3. Opal Discovery: Lightning Ridge became known for its opals following the discovery of precious opal in 1902. Charles Nettleton, a boundary rider, found opal on the Malaluka property. This discovery led to a rush of miners, and the opal mining industry began to develop.
  4. Town Establishment: The Lightning Ridge township was officially established in 1905, initially named “Hungry Hill.” It was later renamed Lightning Ridge due to the frequent lightning strikes in the area. The town quickly grew as miners and settlers arrived, attracted by the opal boom.
  5. Challenges and Growth: Lightning Ridge faced several challenges in its early years. Water scarcity was a significant issue, leading to the establishment of water boreholes and artesian wells. The harsh living conditions, including extreme temperatures and isolation, made life difficult for the early residents. Despite these challenges, the opal industry continued to thrive, attracting miners from around the world.
  6. Multicultural Community: Lightning Ridge has a unique multicultural character due to its diverse population. People from various backgrounds and nationalities, including Europeans, Indigenous Australians, and immigrants from Europe, Asia, and the Middle East, settled in the area to participate in the opal industry. This diverse mix of cultures has shaped the town’s vibrant and inclusive community.
  7. Opal Mining Heritage: Lightning Ridge is renowned for producing black opals, which are highly valued for their vibrant play-of-colour. The town’s opal mining heritage is preserved and celebrated, with many mining-related attractions, museums, and festivals showcasing the history and significance of opal mining in the region.

Today, Lightning Ridge continues to be a significant opal mining town, attracting tourists, artists, and opal enthusiasts from around the world. Its unique cultural heritage, natural beauty, and allure of precious opals contribute to its ongoing popularity.


  1. Lightning Ridge Opal Festival: https://www.lightningridgeopalfestival.com.au/
  2. Australian Opal Centre: https://australianopalcentre.com/
  3. Visit NSW – Lightning Ridge: https://www.visitnsw.com/destinations/outback-nsw/lightning-ridge-area/lightning-ridge
  4. Lightning Ridge Information: https://www.lightningridgeinfo.com.au/

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The Como Bus Service

There are few of us for whom buses were not part of our youthful transport. Sydney’s Sutherland Shire had several omnibus fleets but it is unlikely any of them had a motley collection of people movers like the Como Bus Service, which served Oyster Bay, Jannali and Como.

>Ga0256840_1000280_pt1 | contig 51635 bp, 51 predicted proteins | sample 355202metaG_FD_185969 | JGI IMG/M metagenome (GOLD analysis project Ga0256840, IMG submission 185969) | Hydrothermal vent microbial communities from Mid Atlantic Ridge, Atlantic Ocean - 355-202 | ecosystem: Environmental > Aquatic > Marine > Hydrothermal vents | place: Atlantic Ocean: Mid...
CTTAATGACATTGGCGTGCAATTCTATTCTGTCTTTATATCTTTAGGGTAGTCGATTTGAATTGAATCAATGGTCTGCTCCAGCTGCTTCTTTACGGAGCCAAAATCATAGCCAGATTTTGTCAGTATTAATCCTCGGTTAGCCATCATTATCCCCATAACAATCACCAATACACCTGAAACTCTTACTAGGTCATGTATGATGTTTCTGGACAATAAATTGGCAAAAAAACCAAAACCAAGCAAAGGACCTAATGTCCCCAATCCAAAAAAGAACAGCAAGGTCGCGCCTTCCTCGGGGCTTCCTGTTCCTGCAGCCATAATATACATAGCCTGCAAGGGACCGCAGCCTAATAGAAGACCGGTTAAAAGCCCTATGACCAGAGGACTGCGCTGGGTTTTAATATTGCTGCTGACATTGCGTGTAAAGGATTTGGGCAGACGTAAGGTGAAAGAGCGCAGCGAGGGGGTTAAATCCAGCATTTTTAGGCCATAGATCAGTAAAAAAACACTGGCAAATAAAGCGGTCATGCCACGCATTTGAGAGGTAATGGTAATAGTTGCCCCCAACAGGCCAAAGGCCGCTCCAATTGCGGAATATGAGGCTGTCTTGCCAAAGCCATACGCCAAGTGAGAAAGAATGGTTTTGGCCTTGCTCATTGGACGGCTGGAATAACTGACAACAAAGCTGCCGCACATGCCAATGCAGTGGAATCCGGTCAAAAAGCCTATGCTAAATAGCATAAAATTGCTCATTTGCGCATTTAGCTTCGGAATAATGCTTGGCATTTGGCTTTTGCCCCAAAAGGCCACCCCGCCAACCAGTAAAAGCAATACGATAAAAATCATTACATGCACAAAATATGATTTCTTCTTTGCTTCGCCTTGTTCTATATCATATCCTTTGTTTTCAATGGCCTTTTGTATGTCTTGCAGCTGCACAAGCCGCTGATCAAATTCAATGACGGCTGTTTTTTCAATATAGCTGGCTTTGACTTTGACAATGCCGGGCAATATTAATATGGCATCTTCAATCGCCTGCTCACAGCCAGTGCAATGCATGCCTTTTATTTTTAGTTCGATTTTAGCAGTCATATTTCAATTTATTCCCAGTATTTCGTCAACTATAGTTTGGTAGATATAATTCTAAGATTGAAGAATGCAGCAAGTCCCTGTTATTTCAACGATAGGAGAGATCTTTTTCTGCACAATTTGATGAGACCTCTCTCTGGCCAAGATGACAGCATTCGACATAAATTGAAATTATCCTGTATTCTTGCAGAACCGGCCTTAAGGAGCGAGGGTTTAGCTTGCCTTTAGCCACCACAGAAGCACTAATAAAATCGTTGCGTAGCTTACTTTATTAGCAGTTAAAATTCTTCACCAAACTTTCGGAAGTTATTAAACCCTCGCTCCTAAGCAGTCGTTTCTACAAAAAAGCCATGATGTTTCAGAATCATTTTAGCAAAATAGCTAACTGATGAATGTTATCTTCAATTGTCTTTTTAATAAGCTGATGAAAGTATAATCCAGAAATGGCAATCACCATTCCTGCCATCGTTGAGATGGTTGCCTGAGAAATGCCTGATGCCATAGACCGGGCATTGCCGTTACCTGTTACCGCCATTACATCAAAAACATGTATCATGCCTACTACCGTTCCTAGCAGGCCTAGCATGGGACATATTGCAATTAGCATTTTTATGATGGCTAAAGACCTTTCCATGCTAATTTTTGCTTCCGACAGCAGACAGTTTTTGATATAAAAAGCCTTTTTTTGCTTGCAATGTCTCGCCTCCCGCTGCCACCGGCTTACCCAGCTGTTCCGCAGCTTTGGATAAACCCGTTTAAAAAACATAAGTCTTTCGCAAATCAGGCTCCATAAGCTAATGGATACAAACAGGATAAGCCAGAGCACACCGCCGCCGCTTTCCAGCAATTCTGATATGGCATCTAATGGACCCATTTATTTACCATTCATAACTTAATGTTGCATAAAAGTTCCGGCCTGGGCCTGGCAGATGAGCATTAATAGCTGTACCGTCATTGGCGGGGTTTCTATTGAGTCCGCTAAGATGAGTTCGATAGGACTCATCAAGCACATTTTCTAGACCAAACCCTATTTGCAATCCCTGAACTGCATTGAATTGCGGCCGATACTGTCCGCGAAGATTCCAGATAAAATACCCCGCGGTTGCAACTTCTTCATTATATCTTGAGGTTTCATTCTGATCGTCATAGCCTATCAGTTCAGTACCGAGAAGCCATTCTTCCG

The picture above (taken by the firm’s owner at the time, Ted Coleman) depicts their depot at Jannali, on the corner of Fourth Avenue and Georges River Road. The Colemans seemingly operated on the proverbial `smell of an oily rag’, there were no flash new buses in their fleet back in the day, and it seems likely Government subsidies were not splashed around as they were in later years. They had little choice but to buy worn-out old buses and rebuild them in their cramped workshop. As a result, no two were quite alike, although two of their most iconic models still in service in the 1950s and 60s, Reo Speedwagons, were similar in appearance. These classics, an example of which is seen at far left, were based on a pre-WW2 truck chassis that was imported into Australia from the USA in reasonable numbers. The coach bodies were often built by Waddingtons at Camperdown.

One could write reams about the drivers, characters and incidents attached to the folklore of Como buses, which bore destination rolls for such places as Caravan Head or The Bonnet. The latter, for a time, operated from the western side of the original Como railway station, at the bottom of Como Parade, a steep descent. The short wheelbase Reo had to turn around on a narrow embankment. This involved poking its rump into thin air over a steep drop-away several times during a multi-point turn, it was frightening to watch.

One time the old Reo was loaded to the gunnels climbing steep Mitchell Avenue Jannali and she cried enough halfway up. The driver instructed all the youngsters to disembark and walk up the hill, leaving just the old ladies on board. At the top of the hill, the Reo turned right into Soldiers Road and pulled up, we young-uns climbed back aboard and off to Como West we went. It seems ironic that three of the Shire’s hilliest suburbs had its quirkiest collection of buses, but incidents like this were nothing exceptional for the workshop magicians who kept the old bangers going for the Como Bus Service.